World Golf Circuit Could Happen According to PGA Tour Boss
THE idea of a world golf tour has reared its head once again, with Jay Monahan, the commissioner of the PGA Tour, suggesting that it could happen, with the sport’s elite playing for eye-popping prize funds of up to £20m a throw.
Monahan has spoken about the possibility of the PGA and European Tour joining forces. “It would easier to set up a world golf tour if we did come together - it depends on how that would come together. It is something that everybody who is involved in the game should be aspiring to.” Well, he would say that, wouldn’t he? And there are plenty of pros who don’t agree, but more of that later.
“If you look at what’s in the best interests of the fan and the best interests of the players, you could make a case for one global tour,” he said.
In the best interests of the fan? Really? Where would these world golf tour events be staged? If you look at the World Golf Championship series, one is held in the Far East, one is held in Mexico (and that only because it was taken away from Donald Trump’s Doral resort) while the others take place in America. It is a harsh reality that, by and large, the PGA Tour has always called the shots, and is likely to continue to do so. Thus, if such a tour ever did become a reality, you can bet your bottom dollar that it would be largely based in the United States, depriving golf fans in Europe, Africa, Australia, the Far East, the Middle East and South America of the opportunity to watch their heroes in action.
Fans already have few enough opportunities to watch the world’s best golfers close up. If there were fewer events - and a global tour, by its very nature and by the size of the purses Monahan wants to attract, would consist of far fewer tournaments - then fans would have even less chance to watch tournament golf close up and personal. So let’s not kid ourselves that it is in the best interests of fans. And it takes more than a huge first prize to make a great tournament.
And the same is true of the players. As things stand, the PGA Tour and the European Tour each support around 150 tournament professionals, many of whom make a pretty decent living from the game. That is 300 men who can tee it up pretty much every week, with the chance of changing their lives if they are fortunate enough to win on any given week. If there were a global tour, how many run-of-the-mill events would survive on the PGA and European Tours? Indeed, would those tours even survive?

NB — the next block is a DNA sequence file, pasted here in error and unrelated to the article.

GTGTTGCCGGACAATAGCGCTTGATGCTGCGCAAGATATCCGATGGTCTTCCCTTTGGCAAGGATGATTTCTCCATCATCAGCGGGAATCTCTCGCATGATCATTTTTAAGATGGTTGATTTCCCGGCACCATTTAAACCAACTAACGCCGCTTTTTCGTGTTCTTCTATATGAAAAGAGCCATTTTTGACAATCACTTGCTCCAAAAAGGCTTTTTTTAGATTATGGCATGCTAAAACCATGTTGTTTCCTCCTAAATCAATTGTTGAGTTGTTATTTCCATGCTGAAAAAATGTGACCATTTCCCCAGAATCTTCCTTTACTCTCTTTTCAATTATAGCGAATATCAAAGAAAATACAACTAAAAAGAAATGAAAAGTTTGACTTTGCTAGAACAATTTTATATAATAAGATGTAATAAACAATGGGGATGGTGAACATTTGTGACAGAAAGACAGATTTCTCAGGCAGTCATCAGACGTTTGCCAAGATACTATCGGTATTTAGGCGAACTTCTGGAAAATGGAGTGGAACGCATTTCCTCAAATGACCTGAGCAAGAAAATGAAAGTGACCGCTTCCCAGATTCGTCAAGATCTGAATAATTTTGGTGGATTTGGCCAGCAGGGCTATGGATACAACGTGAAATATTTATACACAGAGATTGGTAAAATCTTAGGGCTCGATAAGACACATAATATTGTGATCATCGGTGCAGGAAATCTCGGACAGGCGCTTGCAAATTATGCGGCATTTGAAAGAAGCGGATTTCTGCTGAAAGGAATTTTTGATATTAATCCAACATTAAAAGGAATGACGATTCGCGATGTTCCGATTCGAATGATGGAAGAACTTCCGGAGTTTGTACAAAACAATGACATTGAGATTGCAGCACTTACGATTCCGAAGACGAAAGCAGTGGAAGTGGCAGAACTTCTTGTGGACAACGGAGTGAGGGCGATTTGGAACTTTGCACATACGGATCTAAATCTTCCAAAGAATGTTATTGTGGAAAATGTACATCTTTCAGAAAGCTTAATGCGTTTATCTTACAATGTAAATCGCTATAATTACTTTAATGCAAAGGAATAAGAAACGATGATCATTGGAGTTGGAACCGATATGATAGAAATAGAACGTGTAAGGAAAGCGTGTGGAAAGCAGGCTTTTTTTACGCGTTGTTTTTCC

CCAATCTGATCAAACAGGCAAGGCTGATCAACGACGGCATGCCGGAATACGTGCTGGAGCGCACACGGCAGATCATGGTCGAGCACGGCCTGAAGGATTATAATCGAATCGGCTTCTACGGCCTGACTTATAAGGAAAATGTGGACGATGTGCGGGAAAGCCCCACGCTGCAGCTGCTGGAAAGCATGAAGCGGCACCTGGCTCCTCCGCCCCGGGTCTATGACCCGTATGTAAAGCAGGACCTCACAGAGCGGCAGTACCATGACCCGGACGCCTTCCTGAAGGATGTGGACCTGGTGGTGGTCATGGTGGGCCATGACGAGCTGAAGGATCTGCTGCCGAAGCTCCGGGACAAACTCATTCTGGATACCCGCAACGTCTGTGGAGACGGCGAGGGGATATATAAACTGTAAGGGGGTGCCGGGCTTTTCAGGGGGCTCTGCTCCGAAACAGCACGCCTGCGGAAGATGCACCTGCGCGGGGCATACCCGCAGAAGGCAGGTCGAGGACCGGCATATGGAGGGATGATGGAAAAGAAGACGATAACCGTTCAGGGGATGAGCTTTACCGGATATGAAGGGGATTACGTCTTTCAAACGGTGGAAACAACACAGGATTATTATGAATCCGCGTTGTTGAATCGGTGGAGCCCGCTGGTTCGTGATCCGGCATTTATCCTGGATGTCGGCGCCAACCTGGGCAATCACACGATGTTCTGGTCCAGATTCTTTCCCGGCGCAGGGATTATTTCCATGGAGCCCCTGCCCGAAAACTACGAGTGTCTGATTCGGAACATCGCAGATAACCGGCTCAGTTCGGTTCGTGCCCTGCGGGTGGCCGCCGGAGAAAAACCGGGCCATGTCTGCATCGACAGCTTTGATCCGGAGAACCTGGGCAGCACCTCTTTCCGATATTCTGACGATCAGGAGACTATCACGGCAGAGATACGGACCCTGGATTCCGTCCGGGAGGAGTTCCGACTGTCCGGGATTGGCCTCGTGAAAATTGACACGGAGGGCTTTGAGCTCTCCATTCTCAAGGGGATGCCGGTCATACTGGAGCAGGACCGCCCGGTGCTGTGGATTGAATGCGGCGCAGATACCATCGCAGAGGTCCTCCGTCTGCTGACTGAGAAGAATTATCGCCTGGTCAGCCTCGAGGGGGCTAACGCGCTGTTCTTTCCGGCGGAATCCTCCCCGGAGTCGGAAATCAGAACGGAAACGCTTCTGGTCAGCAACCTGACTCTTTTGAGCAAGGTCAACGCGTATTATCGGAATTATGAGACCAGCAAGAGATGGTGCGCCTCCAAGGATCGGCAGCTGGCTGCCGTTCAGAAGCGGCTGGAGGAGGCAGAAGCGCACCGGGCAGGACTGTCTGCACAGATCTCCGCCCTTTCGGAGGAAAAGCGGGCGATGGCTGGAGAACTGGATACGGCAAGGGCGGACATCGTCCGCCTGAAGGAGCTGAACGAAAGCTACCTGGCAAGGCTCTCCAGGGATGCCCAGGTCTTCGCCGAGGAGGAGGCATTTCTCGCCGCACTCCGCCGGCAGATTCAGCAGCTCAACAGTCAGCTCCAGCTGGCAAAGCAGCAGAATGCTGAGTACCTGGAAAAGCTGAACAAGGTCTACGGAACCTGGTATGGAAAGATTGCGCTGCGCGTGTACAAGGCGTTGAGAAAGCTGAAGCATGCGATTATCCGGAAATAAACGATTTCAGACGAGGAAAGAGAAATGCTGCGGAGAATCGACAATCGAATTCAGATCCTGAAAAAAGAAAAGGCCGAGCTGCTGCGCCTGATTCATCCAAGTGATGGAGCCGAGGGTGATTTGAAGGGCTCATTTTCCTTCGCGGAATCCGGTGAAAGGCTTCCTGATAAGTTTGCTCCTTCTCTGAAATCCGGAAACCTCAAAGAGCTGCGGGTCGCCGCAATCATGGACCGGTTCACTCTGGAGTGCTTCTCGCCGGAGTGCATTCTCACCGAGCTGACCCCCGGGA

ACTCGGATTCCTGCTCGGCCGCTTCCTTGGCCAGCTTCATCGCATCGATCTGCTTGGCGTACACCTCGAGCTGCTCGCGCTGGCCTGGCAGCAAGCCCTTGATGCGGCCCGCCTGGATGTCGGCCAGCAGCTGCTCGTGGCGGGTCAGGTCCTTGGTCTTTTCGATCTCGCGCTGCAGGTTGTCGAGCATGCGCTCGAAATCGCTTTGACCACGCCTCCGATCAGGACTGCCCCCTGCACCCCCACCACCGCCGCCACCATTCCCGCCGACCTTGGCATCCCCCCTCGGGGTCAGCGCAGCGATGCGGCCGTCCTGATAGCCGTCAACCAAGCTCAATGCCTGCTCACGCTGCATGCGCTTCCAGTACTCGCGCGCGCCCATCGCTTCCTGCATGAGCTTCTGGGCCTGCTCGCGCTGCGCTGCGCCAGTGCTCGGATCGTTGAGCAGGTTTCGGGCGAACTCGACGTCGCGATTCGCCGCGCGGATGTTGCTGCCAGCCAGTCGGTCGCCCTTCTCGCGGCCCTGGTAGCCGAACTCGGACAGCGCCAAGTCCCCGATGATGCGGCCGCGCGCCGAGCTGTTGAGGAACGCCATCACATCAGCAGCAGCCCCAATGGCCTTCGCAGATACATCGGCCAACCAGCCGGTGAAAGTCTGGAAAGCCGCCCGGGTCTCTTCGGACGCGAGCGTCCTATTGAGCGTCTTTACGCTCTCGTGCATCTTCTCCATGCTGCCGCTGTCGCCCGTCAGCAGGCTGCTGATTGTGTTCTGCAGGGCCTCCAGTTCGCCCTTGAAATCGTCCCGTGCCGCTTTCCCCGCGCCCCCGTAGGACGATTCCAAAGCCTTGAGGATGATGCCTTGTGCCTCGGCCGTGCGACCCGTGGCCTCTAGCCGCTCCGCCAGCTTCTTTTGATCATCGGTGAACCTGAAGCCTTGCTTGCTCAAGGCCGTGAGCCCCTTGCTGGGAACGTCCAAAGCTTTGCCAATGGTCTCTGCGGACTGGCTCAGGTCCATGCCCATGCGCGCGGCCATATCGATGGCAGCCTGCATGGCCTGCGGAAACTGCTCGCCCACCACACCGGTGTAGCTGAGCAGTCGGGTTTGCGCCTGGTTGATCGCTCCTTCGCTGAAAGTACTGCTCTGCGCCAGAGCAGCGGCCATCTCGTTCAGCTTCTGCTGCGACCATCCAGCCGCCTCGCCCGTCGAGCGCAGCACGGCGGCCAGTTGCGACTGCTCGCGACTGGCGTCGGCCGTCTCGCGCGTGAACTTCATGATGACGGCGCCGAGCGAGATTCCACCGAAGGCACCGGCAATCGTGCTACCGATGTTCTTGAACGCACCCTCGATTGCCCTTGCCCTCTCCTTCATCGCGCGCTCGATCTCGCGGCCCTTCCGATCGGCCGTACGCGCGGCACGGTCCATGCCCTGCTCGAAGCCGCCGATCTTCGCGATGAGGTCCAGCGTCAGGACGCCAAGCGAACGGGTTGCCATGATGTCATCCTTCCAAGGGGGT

It stands to reason that there is only so much prize money to go around, and we have surely just about reached saturation point. Indeed, the marketing departments for both tours have done incredibly well to keep so many tournaments going during what has been an incredibly turbulent time for the global economy.
Unsurprisingly, the world’s very best golfers have welcomed the news. But they seem to forget that we have all been here before. Back in the 1990s, Greg Norman, then at the peak of his powers, was the man leading the calls for a series of tournaments that brought together elite fields and regarded them with enormous amounts of money. It was the seed for what became known as the World Golf Championships.
The truth is that, back then, there may have been an appetite for such events from the golfers who knew they would be involved, but sponsors hardly queued up to back Norman’s idea. And there is little evidence to suggest that they will do so now.
Football has been talking about a European Super League for years - a competition that would involve the likes of Manchester United, Manchester City, Barcelona, Real Madrid, PSG, Bayern Munich and Juventus. But it hasn’t happened. And it hasn’t done so for a whole variety of reasons. When would you stage it? How would you fit it around domestic league and cup competitions? What would happen to the Champions League, the most important club competition in Europe? And how would anybody decide which teams would take part?
And what about the fans? Would they seriously be expected to make midweek trips to Spain, France, Germany and Italy, on top of forking out for travel to and from domestic games? Like golf, football’s lifeblood is at its grassroots. You can milk supporters to a degree, but they will eventually say: “Enough is enough."
Eddie Pepperell, who won the Qatar Masters earlier this season and is just inside the top 100 in the world rankings, makes a decent living from the European Tour, and has ambitions to progress to the PGA Tour and, with it, the WGC series and all four of golf’s majors. He is a young golfer with plenty of promise, but he wouldn’t be invited to play in any global tour as things stand.
“Personally, I don’t love the idea,” he said. “Golf has done a great job over the past couple of decades of making sure 300 guys who play the game at the very top earn a good living. You can’t say that about any other individual sport.”
He is right - the top 80 players on the European Tour earned each earned more than £500,000, while $1m is no longer good enough for a player to retain his card in America.
“It is surely better to have more people earning more money than less people earning even more, and that is what is going happen if we have a world tour. The European Tour should try as hard as it can to exist on its own two feet.”
You can call me old-fashioned if you like, but Pepperell speaks for most of us who care about the future of tournament golf and who enjoy watching it.
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